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Become a mentor

The holiday season is upon us and it’s time to give thanks to folks near and far.

For the last 5 years I’ve been volunteering as a mentor for my local community college. Recently, I was a guest speaker to a 101 programming course and I talked about the importance of developing a brand/portfolio as soon as possible. Over the years the talk has evolved from chatting about soft skills I look for in a team member to the latest, running a WordPress business.

It’s important to me that I give back to a school that taught me a lot about caring for an individual and not just the grade on a paper.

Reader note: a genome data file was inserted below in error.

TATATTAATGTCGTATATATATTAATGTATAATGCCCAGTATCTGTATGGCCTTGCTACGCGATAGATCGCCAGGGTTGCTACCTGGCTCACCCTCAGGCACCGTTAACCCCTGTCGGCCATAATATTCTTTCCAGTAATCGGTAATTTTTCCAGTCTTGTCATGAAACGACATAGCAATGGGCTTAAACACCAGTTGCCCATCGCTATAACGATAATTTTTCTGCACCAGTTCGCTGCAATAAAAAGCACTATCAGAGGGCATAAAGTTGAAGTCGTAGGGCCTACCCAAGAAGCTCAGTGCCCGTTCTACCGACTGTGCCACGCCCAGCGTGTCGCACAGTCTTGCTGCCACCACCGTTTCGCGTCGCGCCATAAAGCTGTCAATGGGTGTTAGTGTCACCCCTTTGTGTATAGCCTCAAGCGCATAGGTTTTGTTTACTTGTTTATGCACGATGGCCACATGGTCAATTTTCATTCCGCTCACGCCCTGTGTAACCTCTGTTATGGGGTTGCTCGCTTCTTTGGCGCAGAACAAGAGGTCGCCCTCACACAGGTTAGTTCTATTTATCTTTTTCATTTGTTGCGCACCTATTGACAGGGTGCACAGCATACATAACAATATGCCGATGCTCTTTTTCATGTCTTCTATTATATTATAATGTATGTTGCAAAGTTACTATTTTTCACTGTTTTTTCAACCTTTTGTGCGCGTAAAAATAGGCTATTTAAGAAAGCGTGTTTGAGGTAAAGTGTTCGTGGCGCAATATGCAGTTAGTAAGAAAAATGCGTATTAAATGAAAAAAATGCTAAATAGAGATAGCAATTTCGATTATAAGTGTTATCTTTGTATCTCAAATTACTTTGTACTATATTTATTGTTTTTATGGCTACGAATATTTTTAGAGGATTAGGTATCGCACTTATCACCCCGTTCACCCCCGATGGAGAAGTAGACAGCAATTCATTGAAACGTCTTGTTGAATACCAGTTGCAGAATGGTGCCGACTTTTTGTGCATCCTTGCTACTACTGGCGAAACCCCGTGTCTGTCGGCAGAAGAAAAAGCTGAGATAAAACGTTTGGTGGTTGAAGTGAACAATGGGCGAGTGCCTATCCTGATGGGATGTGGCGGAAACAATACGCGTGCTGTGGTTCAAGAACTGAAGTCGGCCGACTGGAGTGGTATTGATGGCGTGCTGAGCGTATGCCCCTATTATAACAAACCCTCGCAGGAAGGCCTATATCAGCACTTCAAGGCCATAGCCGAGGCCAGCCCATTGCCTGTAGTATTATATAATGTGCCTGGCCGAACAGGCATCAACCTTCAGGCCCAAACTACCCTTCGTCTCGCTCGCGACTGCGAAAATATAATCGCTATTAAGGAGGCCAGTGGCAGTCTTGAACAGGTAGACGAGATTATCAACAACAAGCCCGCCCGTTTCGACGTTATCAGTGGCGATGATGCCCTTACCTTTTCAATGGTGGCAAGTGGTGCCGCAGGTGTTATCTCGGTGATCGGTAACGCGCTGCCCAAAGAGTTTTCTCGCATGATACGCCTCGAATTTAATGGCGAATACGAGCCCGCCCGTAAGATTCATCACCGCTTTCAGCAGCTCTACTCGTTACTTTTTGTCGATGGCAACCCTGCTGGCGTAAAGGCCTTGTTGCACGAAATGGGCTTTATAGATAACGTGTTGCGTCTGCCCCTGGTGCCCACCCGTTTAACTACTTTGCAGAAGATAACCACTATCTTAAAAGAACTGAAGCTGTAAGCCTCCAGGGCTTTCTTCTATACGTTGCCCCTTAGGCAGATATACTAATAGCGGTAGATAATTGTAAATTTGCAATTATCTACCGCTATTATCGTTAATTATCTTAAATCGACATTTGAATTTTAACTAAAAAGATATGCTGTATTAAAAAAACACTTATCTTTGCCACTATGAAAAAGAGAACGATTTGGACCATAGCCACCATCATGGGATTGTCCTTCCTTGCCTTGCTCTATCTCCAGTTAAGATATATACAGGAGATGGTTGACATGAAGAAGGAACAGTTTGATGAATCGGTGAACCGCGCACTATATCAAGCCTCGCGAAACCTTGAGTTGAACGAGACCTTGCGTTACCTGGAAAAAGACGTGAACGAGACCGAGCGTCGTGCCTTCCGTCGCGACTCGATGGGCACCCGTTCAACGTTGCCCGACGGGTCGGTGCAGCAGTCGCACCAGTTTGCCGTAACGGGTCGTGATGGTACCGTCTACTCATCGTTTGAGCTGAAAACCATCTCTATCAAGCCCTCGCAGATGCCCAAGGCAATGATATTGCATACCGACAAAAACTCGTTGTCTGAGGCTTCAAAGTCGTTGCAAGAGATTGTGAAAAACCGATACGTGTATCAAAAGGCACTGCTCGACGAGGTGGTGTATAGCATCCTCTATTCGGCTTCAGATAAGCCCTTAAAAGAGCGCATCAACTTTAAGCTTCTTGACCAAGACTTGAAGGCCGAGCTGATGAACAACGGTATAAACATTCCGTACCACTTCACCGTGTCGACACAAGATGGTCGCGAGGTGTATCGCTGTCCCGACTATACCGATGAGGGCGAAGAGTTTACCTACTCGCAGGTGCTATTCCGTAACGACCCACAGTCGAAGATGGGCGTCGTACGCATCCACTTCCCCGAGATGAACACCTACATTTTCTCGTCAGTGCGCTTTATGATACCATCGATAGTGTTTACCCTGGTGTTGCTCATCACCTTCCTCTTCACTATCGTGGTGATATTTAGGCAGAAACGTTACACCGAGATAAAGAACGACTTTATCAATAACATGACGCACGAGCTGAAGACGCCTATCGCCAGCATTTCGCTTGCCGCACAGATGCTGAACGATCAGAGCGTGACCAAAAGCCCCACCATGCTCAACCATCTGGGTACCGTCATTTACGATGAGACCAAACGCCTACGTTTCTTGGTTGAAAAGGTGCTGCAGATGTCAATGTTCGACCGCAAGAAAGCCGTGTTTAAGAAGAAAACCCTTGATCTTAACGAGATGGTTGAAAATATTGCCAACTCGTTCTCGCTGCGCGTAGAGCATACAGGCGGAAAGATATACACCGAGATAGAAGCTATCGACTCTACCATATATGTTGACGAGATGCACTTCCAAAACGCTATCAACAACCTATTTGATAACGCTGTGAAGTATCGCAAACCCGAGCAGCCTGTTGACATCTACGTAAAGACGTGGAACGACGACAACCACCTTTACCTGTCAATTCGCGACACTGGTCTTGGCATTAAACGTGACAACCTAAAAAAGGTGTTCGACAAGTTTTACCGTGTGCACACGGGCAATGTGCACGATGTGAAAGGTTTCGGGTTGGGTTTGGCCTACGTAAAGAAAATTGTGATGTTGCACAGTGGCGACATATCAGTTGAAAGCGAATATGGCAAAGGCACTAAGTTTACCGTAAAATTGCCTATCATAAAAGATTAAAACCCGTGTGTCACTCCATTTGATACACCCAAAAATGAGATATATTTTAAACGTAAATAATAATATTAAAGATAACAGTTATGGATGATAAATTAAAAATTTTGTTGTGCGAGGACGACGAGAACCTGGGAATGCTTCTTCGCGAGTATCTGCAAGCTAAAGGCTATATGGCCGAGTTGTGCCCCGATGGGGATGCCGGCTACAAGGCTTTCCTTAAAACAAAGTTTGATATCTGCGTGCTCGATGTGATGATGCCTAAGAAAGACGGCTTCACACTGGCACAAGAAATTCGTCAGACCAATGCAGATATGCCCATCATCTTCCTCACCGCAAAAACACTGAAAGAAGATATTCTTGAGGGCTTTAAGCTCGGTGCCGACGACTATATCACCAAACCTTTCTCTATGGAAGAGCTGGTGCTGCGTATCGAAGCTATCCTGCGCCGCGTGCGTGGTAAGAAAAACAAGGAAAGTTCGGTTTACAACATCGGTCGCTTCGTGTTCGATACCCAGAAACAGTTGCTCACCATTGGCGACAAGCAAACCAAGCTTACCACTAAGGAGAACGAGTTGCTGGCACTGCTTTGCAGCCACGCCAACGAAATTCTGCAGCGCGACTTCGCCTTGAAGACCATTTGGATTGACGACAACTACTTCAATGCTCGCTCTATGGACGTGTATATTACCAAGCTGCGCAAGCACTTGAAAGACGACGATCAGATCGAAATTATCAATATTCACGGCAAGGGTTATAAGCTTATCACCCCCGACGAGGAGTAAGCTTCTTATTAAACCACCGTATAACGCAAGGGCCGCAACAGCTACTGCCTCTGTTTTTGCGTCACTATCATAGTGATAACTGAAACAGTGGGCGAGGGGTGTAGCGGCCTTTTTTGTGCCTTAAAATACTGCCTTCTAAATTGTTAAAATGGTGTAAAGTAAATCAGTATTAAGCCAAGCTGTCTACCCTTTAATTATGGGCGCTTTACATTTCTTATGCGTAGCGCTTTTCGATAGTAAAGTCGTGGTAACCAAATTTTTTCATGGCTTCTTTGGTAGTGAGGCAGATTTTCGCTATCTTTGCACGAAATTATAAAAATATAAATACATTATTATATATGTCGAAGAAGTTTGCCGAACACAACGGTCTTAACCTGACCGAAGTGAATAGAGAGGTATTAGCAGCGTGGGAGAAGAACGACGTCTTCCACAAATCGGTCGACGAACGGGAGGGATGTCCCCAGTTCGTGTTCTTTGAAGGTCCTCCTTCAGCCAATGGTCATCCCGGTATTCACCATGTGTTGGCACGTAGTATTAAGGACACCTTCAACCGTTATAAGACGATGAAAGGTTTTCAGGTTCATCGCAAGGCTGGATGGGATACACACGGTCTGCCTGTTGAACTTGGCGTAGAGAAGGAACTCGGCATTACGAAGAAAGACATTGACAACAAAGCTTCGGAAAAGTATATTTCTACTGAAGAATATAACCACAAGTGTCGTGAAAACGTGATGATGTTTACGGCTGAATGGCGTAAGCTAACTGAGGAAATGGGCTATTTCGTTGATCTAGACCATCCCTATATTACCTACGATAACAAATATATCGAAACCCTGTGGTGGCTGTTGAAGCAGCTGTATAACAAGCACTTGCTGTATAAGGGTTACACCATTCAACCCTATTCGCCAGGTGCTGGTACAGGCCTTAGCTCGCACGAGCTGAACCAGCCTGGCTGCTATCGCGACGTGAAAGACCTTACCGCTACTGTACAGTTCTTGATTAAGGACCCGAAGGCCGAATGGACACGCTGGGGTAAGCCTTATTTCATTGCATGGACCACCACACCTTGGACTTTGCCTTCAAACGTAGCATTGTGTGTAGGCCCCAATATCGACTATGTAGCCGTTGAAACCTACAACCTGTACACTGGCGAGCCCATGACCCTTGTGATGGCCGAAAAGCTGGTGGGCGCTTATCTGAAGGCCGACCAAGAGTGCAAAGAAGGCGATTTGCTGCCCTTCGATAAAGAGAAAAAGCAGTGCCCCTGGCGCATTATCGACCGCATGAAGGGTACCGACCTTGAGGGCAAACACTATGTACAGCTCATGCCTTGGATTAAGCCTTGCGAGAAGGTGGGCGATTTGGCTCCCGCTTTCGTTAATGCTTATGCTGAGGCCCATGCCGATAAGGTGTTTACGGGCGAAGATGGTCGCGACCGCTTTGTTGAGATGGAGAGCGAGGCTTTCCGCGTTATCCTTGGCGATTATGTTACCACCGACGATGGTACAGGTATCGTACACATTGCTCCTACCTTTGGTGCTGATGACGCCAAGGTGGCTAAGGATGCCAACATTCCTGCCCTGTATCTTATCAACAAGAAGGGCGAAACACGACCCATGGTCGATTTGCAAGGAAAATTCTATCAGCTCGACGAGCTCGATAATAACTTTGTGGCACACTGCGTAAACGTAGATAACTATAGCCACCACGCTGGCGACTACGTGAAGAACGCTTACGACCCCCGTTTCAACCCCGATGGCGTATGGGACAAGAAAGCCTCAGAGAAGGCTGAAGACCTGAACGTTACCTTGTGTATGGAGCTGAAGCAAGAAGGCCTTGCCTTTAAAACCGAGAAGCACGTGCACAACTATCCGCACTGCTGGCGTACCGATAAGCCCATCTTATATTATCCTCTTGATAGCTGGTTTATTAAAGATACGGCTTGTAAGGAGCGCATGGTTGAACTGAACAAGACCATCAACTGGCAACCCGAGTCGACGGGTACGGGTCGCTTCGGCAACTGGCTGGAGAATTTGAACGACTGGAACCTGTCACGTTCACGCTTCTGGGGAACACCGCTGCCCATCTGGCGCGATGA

Finding someone to invest in

I have to remember that a majority of these 18 and 19 year old students might not have the focus of a seasoned entrepreneur– yet.

Every new semester I receive a fresh set of kids to mentor. Some are super responsive and others I never hear from. The students I do talk to, seemingly have the drive and passion to go far with their career.  While each person might posses this desire, it’s up to them to execute on it.

Two guys make a game

I’ll always ask the class if anyone is currently freelancing. Selfishly, I want to know who I might be able to bring on to the team and to the same point it tells me who is willing to do the hard work.

This time the answer was different, one of my mentees said he was developing a game for Android. Another student raises his hand and states he’s trying to the same thing. Magic! 

Immediately I tell them to connect and work on “version 1.0” of the game together. Being a solopreneur is not easy.

Next step, find a neutral 3rd party mentor to advise on the progress. Personally, I’ve had partnerships crumble and have witnessed other partnership’s devastate lives — get a neutral party in there ASAP.